What you do impacts donor lifetime value, either positively or negatively.
If you sit by passively, waiting for donors (especially first-timers) to renew without some significant, active stewardship on your part, your retention rates will be sub-par.
I think some of the problem also lies in how budgets are allocated. It’s easy for things like “donor service” and “staff development” to get lumped into that nasty “overhead” category, which has caused a nonprofit “starvation cycle” for too many years. So it’s not something boards are naturally inclined to support — absent a strong case made in their favor by the executive leadership.
Summary: Why aren’t you retaining more donors?
Take a look at your priorities.
How many resources (budget, staff and volunteers) are you investing in donor retention?
Do you have an infrastructure (database and CRM) that facilitates evidence-based fundraising and donor retention?
Do you have a written donor retention plan?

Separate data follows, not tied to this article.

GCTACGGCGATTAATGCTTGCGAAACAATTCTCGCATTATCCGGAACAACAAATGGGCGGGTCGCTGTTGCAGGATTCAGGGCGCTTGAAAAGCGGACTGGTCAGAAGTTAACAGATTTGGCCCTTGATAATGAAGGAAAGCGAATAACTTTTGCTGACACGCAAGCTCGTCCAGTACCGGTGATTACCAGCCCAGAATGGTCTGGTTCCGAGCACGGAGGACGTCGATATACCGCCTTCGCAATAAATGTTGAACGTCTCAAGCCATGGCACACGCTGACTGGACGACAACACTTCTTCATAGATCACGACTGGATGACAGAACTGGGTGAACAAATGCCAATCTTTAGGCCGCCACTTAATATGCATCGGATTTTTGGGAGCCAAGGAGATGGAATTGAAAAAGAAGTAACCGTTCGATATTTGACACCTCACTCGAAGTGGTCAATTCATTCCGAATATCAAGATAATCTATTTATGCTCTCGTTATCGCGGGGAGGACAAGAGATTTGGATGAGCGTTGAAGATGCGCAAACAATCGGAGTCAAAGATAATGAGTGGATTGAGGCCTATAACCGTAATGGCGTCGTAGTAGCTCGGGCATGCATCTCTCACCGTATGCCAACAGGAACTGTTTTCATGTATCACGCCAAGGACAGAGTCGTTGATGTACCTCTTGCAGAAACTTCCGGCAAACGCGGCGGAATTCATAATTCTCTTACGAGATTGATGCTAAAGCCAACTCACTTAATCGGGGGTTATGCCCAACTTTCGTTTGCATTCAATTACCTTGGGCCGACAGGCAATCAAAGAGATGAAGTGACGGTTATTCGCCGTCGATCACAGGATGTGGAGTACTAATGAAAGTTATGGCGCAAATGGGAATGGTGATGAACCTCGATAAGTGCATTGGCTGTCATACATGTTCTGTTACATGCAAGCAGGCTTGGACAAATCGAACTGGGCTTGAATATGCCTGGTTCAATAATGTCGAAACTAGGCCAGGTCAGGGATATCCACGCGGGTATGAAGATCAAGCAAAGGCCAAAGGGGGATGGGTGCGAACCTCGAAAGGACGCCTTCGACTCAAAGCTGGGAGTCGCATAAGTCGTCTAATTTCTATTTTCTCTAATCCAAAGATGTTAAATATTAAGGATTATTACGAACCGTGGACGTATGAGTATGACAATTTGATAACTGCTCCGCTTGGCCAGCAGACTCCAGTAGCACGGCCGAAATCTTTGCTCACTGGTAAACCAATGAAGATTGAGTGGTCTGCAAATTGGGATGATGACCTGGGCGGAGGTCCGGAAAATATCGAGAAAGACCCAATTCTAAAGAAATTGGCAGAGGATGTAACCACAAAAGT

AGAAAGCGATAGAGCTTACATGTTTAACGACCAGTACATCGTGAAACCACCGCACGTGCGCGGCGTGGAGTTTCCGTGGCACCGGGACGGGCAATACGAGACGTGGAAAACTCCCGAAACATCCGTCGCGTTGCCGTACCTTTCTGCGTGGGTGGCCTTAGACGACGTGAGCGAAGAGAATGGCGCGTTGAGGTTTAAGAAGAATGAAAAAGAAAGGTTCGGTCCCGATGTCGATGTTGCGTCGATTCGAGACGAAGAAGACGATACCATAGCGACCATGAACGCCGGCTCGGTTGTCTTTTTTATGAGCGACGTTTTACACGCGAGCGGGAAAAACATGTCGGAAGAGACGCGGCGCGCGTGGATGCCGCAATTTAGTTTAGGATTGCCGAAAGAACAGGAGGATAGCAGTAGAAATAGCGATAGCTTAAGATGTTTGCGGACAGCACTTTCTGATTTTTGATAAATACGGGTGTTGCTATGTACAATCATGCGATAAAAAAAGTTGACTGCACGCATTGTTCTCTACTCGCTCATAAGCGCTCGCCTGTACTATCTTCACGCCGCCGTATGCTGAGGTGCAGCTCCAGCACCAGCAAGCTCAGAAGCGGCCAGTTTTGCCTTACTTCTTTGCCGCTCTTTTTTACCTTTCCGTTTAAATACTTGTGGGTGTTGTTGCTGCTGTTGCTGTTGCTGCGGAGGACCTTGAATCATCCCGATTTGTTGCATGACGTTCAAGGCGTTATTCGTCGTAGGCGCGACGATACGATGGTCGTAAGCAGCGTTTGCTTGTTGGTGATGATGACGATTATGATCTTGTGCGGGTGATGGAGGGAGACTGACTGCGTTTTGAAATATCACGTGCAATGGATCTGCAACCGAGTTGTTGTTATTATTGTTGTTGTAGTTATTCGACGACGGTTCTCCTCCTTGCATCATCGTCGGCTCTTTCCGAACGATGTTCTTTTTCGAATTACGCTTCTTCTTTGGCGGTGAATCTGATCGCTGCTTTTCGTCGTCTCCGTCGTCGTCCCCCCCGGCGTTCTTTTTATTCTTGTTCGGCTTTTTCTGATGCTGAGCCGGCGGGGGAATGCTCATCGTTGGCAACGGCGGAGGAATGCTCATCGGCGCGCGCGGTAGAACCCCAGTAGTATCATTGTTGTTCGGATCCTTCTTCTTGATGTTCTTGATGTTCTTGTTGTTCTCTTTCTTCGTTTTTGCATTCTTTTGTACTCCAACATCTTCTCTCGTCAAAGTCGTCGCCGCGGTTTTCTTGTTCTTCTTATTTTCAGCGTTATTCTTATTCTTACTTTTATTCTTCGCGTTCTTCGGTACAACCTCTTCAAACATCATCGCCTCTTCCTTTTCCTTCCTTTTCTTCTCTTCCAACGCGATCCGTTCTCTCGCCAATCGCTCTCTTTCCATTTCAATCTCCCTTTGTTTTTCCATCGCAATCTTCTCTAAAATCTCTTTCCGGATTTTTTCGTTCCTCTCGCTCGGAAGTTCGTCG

Does your plan have goals, measurable objectives, specific strategies, timelines and assigned responsibilities.
Or are you “doing retention” on a wing and a prayer — an acquire today, retain tomorrow, try to fit stuff in whenever you can — and pray that it all will work out in the end?
The data shows, for the average nonprofit, it’s not working out so well.
So… ask yourself: “How can we take the donor retention bull by the horns?”
Taking positive steps to reduce gift and donor losses is the least expensive strategy for increasing net fundraising gains.
Make this the year you get your retention priorities straight!
Please share your thoughts in the COMMENTS below as to why nonprofit donor retention rates have been steadily decreasing, despite the fact that the data shows us the enormity of the problem?